Last Six Winners with Pre-event Exchange Prices

2022 - Sam Burns -17 27.026/1 (playoff)
2021 - Sam Burns -17 80.079/1
2020 - Event Cancelled
2019 - Paul Casey -8 34.033/1
2018 - Paul Casey -10 28.027/1
2017 - Adam Hadwin -14 90.089/1
2016 - Charl Schwartzel 48.047/1 (playoff)
2015 - Jordan Spieth 16.015/1 (playoff)

What Will it Take to Win the Valspar Championship?

The last six winners here have averaged 37.8 for Strokes Gained Off the Tee, with four of the six having a negative strokes gained figure, and that tells you all you need to know. We've seen big and short hitters win here and we've seen straight and wayward winners too.

The driving stats can be largely ignored, and this is a second shot course. Finding the smaller than average greens is usually the key to victory and the last six winners have ranked an average of 6.0 for Strokes Gained on Approach and 4.17 Tee to Green.

Having only ranked 35th for Greens In Regulation when he won the title for a first time in 2021, Sam Burns ranked 13th last year when making his successful and Paul Casey, when winning the title for a first time, in 2018, only ranked 30th for GIR but it's usually a key stat.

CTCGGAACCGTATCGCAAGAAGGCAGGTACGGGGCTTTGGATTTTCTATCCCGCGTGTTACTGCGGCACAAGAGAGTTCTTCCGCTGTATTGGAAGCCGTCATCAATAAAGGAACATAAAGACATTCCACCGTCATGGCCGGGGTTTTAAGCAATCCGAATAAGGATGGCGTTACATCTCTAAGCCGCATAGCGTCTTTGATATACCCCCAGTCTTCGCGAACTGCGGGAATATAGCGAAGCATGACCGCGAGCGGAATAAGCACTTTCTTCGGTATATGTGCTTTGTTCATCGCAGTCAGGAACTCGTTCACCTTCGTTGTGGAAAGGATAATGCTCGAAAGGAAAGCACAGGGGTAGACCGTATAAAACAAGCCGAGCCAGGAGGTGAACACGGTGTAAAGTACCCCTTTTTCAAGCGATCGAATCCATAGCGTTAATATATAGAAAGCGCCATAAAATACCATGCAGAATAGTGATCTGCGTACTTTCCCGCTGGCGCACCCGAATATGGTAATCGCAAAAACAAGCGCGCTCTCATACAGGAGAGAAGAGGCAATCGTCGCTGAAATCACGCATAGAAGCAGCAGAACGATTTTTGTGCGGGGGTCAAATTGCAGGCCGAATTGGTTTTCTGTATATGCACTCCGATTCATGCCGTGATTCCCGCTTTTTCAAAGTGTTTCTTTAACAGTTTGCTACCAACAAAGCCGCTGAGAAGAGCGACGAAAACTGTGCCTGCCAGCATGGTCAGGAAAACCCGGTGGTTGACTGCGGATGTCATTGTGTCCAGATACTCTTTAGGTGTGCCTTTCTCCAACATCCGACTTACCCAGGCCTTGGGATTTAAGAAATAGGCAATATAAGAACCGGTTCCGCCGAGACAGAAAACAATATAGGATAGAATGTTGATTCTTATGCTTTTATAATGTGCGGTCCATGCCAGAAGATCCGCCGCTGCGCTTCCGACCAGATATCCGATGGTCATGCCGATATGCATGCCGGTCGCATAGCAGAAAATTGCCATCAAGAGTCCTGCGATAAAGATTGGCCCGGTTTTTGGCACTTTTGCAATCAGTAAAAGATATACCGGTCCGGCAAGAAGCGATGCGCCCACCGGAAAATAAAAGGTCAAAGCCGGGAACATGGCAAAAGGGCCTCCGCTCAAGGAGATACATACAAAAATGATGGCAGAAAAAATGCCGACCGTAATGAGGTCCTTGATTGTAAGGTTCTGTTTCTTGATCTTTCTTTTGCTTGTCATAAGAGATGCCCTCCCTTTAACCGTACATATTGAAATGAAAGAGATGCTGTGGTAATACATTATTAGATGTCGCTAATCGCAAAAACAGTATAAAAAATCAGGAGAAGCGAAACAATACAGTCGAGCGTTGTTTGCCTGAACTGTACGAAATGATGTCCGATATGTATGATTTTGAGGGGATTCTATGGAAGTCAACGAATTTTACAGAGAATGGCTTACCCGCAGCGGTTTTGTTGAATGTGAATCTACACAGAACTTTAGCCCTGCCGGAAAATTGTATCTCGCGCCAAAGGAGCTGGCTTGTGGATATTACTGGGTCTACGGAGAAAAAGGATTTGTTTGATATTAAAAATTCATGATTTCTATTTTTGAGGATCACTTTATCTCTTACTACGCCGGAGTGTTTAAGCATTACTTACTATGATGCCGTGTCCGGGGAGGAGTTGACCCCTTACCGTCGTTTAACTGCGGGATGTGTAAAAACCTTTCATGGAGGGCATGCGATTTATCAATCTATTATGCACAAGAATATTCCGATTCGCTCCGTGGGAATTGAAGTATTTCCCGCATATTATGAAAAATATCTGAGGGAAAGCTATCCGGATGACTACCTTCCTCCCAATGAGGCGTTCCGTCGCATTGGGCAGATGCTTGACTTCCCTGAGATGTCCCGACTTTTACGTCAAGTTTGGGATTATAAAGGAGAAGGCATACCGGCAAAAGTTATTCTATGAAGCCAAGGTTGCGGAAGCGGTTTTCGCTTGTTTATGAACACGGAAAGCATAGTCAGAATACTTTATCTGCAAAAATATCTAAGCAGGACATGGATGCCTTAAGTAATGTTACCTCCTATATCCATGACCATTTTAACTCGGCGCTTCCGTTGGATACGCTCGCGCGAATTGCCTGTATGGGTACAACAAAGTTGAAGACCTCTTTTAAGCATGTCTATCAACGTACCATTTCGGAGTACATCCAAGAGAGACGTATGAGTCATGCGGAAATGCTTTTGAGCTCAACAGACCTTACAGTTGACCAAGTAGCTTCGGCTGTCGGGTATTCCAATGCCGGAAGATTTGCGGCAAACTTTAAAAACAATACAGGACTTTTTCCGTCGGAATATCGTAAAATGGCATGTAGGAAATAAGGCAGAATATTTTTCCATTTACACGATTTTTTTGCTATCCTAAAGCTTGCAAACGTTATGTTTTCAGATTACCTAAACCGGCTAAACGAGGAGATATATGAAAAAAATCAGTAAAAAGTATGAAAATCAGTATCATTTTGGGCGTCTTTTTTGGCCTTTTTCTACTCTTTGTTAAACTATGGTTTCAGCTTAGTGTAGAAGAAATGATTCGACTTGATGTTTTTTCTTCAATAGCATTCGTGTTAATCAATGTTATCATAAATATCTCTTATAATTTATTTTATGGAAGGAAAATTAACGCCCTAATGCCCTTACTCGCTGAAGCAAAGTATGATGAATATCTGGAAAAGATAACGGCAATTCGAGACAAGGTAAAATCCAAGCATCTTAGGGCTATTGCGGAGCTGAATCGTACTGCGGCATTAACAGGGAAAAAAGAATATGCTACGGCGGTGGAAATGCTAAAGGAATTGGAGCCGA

Casey wins Valspar again.jpg

At the 2017 edition, four of the first five home ranked inside the top five for GIR and so far, 13 of the 21 course winners to date have ranked 11th or better for that stat.

Burns has putted brilliantly here in each of the last two years. He ranked first for Putting Average and eighth for SG Putting last year, and second for PA and third for SGP in 2021.

Casey's Putting Average rankings were fifth (2019) and seventh (2018) when he won and the three winners before him had a Putting Average ranking of second. And Retief Goosen (when winning for the second time here in 2009) is the only winner to date that didn't rank inside the top-20 for that stat so you need to roll your rock well here.

An ability to handle windy conditions is usually an essential prerequisite anywhere in Florida.

Is There an Angle In?

This isn't your typical Florida test so looking at results at other events in the state won't necessarily help but there are a couple of courses that appear to correlate nicely...

John Huston, K.J Choi, Vijay Singh and Jim Furyk have all won both this event and the Sony Open at Waialae Country Club. Lots of players have been placed at both events and some have been placed in one and won the other. The 2021 Sony winner, Kevin Na, was second here in 2014 and multiple Sony winner, Ernie Els, traded at odds-on to win this one in 2012.